This week I spent some time helping three families who are trying to buy a property from foreclosure. The property is a vacant lot and listed for sale by a Realtor. What makes it attractive is it provides each of them a water view, so it's in each of their best interests to keep the property vacant, and their best course of action to control this is to own the lot. As we gathered on the deck of one of the families, and discussed what the right amount to offer was, I quickly began to see that financing would be an issue.
In spite of each of their willingness to take on additional debt, the real question is, will the lenders allow each of them to acquire a 1/3 interest in a vacant lot. Oh, did I mention that the lot was waterfront and offered for $250,000? How to finance a vacant lot (with equal ownership of three families) becomes an issue. Most banks and mortgage companies want real “skin in the game”, more than they would if you were considering purchasing a house that would be your principle residence.
We are in the midst of interviewing lenders as I write this, but I believe these folks will have to come up with 50% down and finance the balance. And we are looking at setting up an LLC to actually hold the property, with an exit strategy for dissolving the LLC or at least buying out the “partner” who wants out first.
But as with any real estate deal, the bottom line is going to be financing. And this gets back to your credit “worthiness”. And so the lenders look directly at your credit score, from about 350 (poor) to 800+ (excellent) is a numerical rendition of your credit report. The higher your score, the more likely you'll get approved for credit and the more likely you'll get the best rate and terms. Conversly negative actions posted to your credit report, can ruin your credit score.
Here's my list of no-nos if you ever want to get a mortgage in the future. Remember these “dings” will stay with you for from seven to ten years, so if you want bad luck do yourself a favor and just break a mirror—don't do these:
Don't be a deadbeat. Any late payments; 30, 60, 90 days late will brand you as a deadbeat. Even one 30-day-late payment, while it may not ruin your credit, will appear on your report and can remain on your report for years.
Respond immediately if they're bringing in a collection agency. When the lender gets tired of your deadbeat behavior it will call a third-party collection agency. The collection agency will report this to the credit bureaus and again, seven years of bad luck.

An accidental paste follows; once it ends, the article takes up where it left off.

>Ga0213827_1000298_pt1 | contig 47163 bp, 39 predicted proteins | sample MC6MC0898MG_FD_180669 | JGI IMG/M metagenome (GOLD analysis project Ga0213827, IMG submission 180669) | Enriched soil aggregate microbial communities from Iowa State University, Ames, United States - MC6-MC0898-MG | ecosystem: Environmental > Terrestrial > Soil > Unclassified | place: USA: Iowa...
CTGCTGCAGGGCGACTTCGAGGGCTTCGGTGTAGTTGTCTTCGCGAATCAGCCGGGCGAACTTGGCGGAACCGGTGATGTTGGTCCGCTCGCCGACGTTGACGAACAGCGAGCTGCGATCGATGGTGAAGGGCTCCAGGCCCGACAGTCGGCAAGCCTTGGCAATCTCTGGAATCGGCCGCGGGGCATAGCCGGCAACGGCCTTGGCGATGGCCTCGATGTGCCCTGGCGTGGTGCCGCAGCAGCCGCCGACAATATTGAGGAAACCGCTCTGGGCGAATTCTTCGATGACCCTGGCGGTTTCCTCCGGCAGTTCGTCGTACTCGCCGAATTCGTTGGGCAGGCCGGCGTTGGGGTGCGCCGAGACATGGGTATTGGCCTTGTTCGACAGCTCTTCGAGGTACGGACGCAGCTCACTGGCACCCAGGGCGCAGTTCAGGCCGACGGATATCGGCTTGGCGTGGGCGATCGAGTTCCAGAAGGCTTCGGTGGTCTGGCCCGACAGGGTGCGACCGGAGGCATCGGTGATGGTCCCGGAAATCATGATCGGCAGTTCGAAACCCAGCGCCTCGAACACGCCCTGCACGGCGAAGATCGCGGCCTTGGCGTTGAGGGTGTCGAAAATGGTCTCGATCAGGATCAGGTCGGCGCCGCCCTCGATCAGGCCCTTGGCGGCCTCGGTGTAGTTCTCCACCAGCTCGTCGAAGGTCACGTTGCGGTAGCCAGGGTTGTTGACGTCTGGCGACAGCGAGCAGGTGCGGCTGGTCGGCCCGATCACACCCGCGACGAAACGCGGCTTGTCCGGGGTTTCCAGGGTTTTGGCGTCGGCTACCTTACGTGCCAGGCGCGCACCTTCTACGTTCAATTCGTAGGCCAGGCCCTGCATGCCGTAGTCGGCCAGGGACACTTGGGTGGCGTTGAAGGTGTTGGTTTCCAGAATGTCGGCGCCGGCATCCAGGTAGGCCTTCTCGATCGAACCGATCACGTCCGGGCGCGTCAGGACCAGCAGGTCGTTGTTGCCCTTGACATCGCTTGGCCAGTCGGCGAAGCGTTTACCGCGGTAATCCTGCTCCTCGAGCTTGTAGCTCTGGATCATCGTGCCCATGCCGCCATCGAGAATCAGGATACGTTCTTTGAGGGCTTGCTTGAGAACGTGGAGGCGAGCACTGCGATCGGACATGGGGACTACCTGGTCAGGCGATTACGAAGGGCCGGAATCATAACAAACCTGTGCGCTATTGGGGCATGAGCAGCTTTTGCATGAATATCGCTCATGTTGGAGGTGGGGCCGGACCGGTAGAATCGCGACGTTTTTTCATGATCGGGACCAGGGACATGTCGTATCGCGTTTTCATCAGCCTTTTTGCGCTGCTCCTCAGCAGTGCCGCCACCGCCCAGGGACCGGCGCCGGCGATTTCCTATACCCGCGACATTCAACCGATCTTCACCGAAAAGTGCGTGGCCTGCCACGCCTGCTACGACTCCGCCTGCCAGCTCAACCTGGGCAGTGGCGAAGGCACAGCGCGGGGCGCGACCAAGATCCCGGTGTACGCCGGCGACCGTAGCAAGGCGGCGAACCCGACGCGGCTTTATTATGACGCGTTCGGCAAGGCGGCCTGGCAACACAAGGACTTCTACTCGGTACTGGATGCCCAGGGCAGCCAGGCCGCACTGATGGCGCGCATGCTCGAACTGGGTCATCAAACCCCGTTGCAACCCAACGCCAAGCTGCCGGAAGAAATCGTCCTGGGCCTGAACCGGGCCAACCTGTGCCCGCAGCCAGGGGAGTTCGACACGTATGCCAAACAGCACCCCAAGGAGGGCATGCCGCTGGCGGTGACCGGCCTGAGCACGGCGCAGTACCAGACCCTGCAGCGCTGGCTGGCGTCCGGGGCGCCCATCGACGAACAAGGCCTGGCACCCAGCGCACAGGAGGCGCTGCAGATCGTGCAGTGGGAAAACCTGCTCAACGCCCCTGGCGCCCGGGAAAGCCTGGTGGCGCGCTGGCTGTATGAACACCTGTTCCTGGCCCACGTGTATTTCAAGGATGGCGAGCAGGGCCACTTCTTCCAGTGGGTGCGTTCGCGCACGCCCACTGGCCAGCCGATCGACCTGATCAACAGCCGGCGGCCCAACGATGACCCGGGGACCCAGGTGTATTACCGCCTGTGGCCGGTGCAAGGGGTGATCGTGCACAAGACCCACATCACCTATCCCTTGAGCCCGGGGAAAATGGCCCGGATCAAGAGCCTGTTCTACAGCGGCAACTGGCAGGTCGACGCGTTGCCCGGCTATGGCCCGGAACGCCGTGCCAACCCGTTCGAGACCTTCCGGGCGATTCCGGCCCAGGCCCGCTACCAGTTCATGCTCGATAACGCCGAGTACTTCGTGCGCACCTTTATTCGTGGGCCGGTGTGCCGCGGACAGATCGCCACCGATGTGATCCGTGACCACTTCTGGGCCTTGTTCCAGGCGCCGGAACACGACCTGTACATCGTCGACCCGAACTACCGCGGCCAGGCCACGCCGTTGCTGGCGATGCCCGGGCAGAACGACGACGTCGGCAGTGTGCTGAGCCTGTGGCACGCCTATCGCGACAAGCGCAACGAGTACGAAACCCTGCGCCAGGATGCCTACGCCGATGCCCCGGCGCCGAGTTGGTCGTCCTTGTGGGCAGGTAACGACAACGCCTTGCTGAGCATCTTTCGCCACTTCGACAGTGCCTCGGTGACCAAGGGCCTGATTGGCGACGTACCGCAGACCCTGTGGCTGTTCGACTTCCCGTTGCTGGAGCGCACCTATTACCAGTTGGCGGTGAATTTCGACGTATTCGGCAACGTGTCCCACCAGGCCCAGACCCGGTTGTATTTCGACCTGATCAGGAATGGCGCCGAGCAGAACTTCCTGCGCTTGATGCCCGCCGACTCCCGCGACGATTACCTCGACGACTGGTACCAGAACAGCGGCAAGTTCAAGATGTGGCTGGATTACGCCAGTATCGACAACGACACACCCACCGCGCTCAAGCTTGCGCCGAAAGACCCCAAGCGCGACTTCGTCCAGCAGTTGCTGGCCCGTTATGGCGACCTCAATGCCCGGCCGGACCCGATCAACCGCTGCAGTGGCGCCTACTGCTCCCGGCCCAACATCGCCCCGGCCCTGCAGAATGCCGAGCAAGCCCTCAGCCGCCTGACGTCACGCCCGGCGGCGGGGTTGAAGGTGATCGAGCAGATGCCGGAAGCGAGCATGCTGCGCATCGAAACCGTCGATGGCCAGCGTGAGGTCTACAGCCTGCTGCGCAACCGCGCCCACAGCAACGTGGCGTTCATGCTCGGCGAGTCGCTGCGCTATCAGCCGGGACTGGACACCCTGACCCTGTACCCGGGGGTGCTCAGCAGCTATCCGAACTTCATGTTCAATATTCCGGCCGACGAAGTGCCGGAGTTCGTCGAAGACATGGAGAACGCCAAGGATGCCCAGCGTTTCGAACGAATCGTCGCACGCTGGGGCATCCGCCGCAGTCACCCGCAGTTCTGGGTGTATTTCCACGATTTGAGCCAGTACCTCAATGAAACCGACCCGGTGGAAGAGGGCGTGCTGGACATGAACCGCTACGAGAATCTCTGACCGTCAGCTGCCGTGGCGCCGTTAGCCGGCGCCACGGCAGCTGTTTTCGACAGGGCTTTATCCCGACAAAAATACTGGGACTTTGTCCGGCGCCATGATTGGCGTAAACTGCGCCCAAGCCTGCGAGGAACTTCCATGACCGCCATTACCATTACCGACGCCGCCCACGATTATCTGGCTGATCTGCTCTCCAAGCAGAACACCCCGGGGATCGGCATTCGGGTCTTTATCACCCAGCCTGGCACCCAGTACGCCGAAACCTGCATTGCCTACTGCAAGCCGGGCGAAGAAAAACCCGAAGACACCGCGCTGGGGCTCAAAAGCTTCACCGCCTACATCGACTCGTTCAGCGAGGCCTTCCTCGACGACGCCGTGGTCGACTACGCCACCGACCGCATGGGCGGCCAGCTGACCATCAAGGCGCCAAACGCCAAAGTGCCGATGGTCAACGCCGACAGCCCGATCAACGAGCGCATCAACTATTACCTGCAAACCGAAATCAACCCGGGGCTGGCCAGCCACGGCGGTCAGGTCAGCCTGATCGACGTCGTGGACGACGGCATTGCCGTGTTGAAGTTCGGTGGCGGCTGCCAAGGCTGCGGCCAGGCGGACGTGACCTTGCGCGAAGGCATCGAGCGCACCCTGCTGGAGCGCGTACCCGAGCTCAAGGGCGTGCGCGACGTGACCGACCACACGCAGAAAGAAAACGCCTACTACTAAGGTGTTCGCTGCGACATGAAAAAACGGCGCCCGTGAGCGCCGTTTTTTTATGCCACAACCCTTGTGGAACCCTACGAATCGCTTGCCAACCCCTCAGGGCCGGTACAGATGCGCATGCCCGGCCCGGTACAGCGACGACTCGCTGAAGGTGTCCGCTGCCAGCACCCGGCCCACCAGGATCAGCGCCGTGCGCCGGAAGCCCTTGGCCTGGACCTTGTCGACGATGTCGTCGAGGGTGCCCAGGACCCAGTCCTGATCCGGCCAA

Don't let them give up on you. Discuss partial payments, keep the account open. If the lender gives up on your collection case, acknowledging you'll never pay the bill, it charges off the debt and puts your credit report on notice for seven years.
Avoid a bankruptcy if you can. Tax liens, judgments and bankruptcies are killers for your credit rating. Judgments against you will fade in seven years, even if you pay them off. Bankruptcies can dog your credit report for 10 years and unpaid tax liens never go away.
A settlement is better than a bankruptcy. If you pay a portion of your debt to your lender in a settlement, for example if you have a short sale and most of the mortgage is covered, you can get a settlement notice on your credit report, and while it lasts for seven years there are millions of other folks like you, so I am of the opinion that issue will be forgiven.
Nobody wants a foreclosure. If you can't or won't pay your mortgage the lender will eventually foreclose and relieve you of your home. Another seven year negative notification will drag down your score. The same applies when you give the home to the lender to avoid a foreclosure. Lenders call this “jingle mail” where instead of the monthly payment, the envelope sent in by the borrower contains the house keys.
Dane Hahn is a real estate professional with Tarpon Coast Realty in Englewood, Sarasota and Boca Grande. He will answer your questions and can be reached at 941-681-0312 or at firstname.lastname@example.org You can see him on the web at www.danesellsflorida.com.